A national newspaper recently ran an entertaining
piece on some of the most wrong-headed predictions of modern times.
There was Margaret Thatcher's 1972 claim that "there will not be a woman prime
minister in my lifetime." And Ken Olsen's 1977 prediction that "There is
no reason anyone would want a computer in their home."
But sadly lacking were any of the statements from pro-war media pundits in
the lead up to the war in Iraq and during the conflict's early stages.
For when it comes to getting it wrong, the laptop bombardiers were in a class
all of their own.
How about: "This will be no war – there will be a fairly brief and ruthless
military intervention…. The president will give an order. [The attack] will
be rapid, accurate and dazzling…. It will be greeted by the majority of the
Iraqi people as an emancipation. And I say, bring it on." That was from Christopher
Or: "Don't kid yourself. There's going to be war in Iraq unless Saddam Hussein
hands over his weapons of mass destruction. He's got them. We know he's got
them. He knows we know he's got them," from Richard Littlejohn, writing in The
Then there's this classic from William Shawcross, writing in the Wall Street
Journal on the day Saddam Hussein's statue was toppled in Baghdad:
"What a wonderful, magnificent, emotional occasion – one that will live
in legend like the fall of the Bastille, V-E Day, or the fall of the Berlin
Wall. All those smart Europeans who ridiculed George Bush and denigrated his
idea that there was actually a better future for the Iraqi people – they will
now have to think again."
Shawcross also authored a piece titled "Why Saddam Will Never Disarm."
Janet Daley of The Daily Telegraph believed the moral case against war
to be "at best naïve, at worst idiotic." Daley believed the existence
of Iraq's WMDs to have been proved by Blair's dossier.
Washington Post columnist Anne Applebaum claimed, "Inspections haven't
worked – that is, they haven't prevented Iraq from developing weapons." She
also thought that France and Germany would "risk being completely disqualified
as serious members of the international community," when Iraq's WMDs showed
The Daily Telegraph's "Neo" Con Coughlin regaled us in the lead-up to
war with tales of Iraqi superguns and claimed that there was a link between
al-Qaeda member and 9/11 conspirator Mohammed Atta and Iraqi intelligence. The
author of the book Saddam:
The Secret Life was agitated lest the Iraqi leader's acquiescence to
UN inspections "could stop regime change for good."
Neocon historian Andrew Roberts equated the threat posed by Saddam Hussein's
Iraq with Nazi Germany at its peak:
"For Churchill, apotheosis came in 1940; for Tony Blair, it will come when
Iraq is successfully invaded and hundreds of weapons of mass destruction are
unearthed from where they have been hidden by Saddam's henchmen."
David Aaronovitch, a "left-wing" advocate of war, promised "If nothing
is eventually found, I – as a supporter of the war – will never believe another
thing that I am told by our government, or that of the U.S. ever again. Those
weapons had better be there, somewhere."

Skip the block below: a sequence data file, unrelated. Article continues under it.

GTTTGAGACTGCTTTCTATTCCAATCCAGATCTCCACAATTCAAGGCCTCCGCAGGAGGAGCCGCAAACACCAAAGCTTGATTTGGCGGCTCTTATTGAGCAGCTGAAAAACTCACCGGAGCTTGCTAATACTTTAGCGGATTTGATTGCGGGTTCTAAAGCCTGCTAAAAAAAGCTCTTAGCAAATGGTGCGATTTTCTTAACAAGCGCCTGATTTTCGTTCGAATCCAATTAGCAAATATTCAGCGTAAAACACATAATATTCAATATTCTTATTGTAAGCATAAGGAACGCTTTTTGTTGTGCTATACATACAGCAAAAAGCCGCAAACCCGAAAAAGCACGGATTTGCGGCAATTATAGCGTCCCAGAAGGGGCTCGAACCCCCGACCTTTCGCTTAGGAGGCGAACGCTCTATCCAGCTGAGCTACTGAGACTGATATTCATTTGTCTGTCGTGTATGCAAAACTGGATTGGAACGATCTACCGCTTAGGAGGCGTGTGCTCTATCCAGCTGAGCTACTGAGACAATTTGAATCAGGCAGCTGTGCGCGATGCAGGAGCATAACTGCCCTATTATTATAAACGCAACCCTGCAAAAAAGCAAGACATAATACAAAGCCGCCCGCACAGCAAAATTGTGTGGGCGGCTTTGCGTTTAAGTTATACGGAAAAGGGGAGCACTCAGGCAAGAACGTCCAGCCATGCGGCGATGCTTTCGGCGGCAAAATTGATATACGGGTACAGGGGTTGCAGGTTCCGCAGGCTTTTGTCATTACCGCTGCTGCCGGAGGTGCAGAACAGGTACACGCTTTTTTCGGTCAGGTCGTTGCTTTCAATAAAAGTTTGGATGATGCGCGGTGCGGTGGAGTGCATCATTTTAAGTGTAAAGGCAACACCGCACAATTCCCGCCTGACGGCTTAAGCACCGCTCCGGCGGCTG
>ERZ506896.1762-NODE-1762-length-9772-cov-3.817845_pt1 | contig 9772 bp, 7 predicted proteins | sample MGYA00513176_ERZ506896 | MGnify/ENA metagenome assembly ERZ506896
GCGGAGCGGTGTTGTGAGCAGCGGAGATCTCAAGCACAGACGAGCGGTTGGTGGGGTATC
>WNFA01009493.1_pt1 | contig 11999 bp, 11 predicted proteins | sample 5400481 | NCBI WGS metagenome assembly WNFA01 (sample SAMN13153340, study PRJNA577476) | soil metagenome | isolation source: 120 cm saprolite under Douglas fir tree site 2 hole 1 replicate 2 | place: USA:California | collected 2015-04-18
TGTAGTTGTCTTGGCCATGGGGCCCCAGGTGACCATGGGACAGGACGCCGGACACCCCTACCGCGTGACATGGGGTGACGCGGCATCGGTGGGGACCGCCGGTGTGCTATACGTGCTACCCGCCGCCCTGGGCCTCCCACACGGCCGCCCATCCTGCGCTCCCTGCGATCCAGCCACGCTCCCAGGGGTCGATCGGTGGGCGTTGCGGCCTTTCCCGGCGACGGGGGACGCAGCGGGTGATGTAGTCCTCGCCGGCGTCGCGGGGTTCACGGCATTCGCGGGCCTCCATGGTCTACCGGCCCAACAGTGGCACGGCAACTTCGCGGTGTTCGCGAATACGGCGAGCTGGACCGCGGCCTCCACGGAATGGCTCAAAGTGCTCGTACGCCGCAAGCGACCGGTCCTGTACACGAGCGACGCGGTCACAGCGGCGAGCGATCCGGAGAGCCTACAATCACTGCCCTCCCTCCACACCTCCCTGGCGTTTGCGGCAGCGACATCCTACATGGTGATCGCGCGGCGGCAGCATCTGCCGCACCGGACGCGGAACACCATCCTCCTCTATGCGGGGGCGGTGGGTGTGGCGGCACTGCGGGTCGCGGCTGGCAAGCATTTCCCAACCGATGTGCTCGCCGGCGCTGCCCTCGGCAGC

As in the case with those who claimed that "genocide" was taking place in Kosovo
in 1999, the pundits who parroted the U.S. and Britain's deceitful propaganda
on Iraq have never been properly held to account.
Far from it, they've actually been rewarded for getting things so badly wrong.
Richard Littlejohn moved from one well-paid position at the Sun to an
even better-paid one at The Daily Mail. David Aaronovitch is a columnist
at The Times – and – contrary to his promise, is still faithfully supporting
the government who lied to the country over Iraq's WMDs.
Anne Applebaum continues to play the role of Cassandra, only this time the
Iraqi "threat" has been replaced by the "threats" from Russia and Iran. Janet
Daley, who believed Blair's dodgy dossiers, is still writing in the Daily
Christopher Hitchens, despite the fact that his "fairly brief" war is still
raging, continues to be accorded deferential status, turning up on the BBC's
Question Time to impart his "wisdom" on what needs to be done next in
the "war on terror."
Coughlin's reward for getting it so wrong on Iraq was not dismissal but promotion
to the position of the Daily Telegraph's executive foreign editor. The
bumptious historian Andrew Roberts, unabashed after his comparisons between
the military strength of Saddam's Iraq and Nazi Germany proved way off the mark,
tours America promoting his book A
History of the English Speaking Peoples Since 1900 – personally endorsed
by one George W. Bush.
Of course, the ultimate responsibility for the war in Iraq must lie with the
politicians who authorized the illegal military action. But they would never
have been able to gain a measure of public support for the war without the work
of journalists and writers who failed to challenge the lies Bush, Blair, and
their representatives were turning out on an almost daily basis.
Whereas we can raise a smile at Lord Kelvin's claim in 1895 that "heavier-than-air
flying machines are impossible," predictions and false claims that helped
dupe the public into supporting a brutal, illegal war – one that to date has
cost the lives of almost 1 million people and made the world a far more dangerous
place – really are no laughing matter.
It's time that we treated the journalists and writers who made them with the
opprobrium they deserve.
This article first appeared in The Morning Star.